Why Transforming First Food Deserts to First Food Friendly Communities Matters

By Kimberly Seals Allers

In 2006, Mari Gallagher used the concept of a “food desert” to transform how we think about food access. Gallagher’s work studying access to supermarkets in Detroit and the health implications thereof, sparked the slow ascent of the term “food desert” into the American vernacular.  In 2012, the First Lady has made elimination of food deserts an anchor element of her broader “Let’s Move” campaign against childhood obesity.

And while the term “desert” has come under some criticism since a desert is in fact a thriving ecosystem, we use the term in recognition of the severe sense of “lack” present in these communities.  A desert lacks rain, and has extremely limited vegetation and food options.  We use the term in acknowledgement that in first food deserts, infants are limited, at times stunted, and facing systemic barriers to their fullest potential.  Furthermore, we use the term most significantly in its verb form as in “to abandon; to withdraw from without intent to return,” according to Merriam-Webster dictionary. In this understanding of the word, we see an important dimension, heretofore missing from the breastfeeding conversation.  That is, for a woman to successfully breastfeed we must also and perhaps first, address the systemic failures and the “lack” in her community.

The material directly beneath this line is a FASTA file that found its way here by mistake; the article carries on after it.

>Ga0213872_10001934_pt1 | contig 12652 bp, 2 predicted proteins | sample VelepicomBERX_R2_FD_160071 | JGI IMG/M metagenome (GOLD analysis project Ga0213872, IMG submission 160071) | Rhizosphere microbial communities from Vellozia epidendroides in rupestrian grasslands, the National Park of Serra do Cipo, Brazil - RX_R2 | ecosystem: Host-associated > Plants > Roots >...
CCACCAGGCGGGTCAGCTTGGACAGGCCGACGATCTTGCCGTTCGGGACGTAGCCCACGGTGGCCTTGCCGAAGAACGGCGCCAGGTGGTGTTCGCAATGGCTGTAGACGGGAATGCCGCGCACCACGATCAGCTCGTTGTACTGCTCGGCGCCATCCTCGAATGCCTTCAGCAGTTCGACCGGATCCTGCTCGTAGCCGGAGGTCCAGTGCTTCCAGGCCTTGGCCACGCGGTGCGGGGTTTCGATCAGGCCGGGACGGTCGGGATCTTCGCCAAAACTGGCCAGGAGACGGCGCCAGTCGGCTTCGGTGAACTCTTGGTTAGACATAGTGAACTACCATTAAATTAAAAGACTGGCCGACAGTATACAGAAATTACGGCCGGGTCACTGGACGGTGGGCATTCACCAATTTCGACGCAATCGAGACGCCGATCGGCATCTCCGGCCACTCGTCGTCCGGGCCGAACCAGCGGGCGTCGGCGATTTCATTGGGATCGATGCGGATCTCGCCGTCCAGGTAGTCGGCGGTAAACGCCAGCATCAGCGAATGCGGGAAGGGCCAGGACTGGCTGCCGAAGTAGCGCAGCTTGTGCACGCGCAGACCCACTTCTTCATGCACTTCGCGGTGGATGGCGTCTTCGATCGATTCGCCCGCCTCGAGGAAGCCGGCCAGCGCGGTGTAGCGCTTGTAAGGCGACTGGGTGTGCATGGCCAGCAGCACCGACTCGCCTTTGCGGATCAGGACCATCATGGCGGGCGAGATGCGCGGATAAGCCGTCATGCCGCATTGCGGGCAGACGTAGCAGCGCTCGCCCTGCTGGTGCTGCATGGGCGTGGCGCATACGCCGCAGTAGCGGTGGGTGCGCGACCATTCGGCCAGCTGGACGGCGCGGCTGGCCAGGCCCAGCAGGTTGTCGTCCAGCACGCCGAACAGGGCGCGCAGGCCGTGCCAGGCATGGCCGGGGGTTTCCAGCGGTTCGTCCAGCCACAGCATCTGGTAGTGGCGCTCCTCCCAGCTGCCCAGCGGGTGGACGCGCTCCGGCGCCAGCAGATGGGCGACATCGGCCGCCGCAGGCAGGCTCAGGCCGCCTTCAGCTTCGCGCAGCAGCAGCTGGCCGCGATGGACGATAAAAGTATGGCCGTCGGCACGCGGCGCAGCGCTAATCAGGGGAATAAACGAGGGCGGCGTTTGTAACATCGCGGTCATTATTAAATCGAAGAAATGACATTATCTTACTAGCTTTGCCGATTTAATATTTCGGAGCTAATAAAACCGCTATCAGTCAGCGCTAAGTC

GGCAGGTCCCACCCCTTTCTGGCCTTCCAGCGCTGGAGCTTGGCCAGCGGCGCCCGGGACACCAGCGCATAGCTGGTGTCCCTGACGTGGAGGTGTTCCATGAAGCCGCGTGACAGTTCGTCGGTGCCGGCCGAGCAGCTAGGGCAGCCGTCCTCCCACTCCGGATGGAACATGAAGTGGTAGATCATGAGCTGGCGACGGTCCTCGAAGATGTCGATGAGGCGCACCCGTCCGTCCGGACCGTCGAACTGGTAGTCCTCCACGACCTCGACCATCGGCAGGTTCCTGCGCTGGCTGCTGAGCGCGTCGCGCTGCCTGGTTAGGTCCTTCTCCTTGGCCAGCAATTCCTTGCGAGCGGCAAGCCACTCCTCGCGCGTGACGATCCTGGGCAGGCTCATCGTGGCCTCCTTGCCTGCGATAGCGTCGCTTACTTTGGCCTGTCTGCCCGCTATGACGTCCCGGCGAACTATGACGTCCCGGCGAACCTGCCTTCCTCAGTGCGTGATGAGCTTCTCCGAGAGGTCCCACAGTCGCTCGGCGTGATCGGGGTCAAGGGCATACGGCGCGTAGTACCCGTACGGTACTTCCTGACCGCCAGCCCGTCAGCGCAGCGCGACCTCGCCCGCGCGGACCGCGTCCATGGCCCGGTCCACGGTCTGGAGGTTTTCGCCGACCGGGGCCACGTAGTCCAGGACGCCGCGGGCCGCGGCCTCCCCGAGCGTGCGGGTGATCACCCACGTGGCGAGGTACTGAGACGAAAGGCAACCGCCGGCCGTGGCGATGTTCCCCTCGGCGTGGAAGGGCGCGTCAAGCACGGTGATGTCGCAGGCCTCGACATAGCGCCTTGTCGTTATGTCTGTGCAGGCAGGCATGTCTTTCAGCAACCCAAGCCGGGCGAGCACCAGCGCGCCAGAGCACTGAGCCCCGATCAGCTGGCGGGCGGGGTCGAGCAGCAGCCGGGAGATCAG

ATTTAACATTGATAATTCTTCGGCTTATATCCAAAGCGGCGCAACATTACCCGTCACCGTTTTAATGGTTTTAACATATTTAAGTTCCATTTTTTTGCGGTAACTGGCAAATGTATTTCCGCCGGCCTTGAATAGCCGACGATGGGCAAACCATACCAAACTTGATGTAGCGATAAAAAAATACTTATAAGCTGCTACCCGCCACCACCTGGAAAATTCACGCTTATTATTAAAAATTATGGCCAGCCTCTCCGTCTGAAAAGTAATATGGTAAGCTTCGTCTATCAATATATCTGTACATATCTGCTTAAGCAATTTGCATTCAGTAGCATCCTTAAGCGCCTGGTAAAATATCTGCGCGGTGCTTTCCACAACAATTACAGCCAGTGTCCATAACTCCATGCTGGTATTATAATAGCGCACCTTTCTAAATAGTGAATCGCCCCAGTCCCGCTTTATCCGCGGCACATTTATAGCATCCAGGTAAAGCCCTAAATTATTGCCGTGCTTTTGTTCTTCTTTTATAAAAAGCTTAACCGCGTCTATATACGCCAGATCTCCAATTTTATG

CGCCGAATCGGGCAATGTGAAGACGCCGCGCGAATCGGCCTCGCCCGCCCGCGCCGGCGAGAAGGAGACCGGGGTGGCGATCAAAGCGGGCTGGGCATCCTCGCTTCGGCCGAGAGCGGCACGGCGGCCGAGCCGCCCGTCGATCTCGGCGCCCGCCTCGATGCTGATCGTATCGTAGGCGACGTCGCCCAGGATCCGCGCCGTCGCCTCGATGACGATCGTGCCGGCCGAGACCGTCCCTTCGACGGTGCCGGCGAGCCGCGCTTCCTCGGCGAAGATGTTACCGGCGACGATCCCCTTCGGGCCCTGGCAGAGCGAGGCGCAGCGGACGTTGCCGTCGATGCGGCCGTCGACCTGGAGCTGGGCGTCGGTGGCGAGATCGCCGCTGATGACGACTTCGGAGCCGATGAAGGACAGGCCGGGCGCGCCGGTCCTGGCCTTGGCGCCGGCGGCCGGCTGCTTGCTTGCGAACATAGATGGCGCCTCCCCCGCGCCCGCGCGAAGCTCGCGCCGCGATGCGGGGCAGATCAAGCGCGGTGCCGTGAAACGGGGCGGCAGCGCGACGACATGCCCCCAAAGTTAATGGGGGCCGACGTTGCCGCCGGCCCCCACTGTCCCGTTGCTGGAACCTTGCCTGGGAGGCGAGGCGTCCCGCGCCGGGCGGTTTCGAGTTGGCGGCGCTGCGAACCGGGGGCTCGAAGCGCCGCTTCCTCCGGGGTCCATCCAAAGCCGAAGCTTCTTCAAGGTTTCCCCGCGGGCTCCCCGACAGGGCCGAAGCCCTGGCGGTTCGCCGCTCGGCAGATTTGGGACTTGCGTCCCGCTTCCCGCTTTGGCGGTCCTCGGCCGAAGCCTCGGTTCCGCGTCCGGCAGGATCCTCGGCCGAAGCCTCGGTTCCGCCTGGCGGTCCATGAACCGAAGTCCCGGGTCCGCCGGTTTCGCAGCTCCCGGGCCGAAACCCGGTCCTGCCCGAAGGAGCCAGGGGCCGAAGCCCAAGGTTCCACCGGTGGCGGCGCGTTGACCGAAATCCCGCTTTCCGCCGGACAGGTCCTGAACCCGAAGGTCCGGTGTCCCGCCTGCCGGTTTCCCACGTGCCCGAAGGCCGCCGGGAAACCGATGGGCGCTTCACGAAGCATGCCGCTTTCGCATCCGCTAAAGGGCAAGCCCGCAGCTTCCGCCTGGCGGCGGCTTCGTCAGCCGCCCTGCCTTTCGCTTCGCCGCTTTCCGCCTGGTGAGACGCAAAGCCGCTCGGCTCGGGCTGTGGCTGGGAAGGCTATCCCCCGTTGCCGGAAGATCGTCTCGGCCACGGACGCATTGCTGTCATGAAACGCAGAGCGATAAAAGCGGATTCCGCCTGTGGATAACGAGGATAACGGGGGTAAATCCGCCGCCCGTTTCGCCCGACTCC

Our initial exploration of key cities in states with low breastfeeding rates, specifically Birmingham, Alabama, Jackson, Mississippi and New Orleans, Louisiana, uncovered consistent similarities in uneven opportunities, risks, resources, and community sentiment, which can be viewed as key identifying factors in communities with low breastfeeding rates.  This work, funded by the W.K. Kellogg Foundation, makes a significant contribution to the breastfeeding landscape by demonstrating that where you live makes a considerable difference in your likelihood to breastfeed and your likelihood and ability to continue breastfeeding. This is noteworthy, because previous efforts at increasing breastfeeding rates particularly among low-income and African American women, have primarily focused on messaging. That is, “what” is being said to these women, with little understanding of their community environment, and minimal consideration to the “where” and the impact of “place” as a determinant of breastfeeding success. This focus on messaging has had some success in increasing initiation rates but negligible success at increasing duration—which is where the preventative medicine of breast milk really take hold.

The findings of this exploratory pilot project suggest that there are common defining elements in first food deserts, some concrete some nuanced, all of which show that communities where breastfeeding is stunted, have patterns and commonalities. By addressing, acknowledging and naming these “deserts” we can better address the infant health and wellness challenges also common in these communities.  By clarifying the “lacks” in these neighborhoods, we can better fill in the gaps.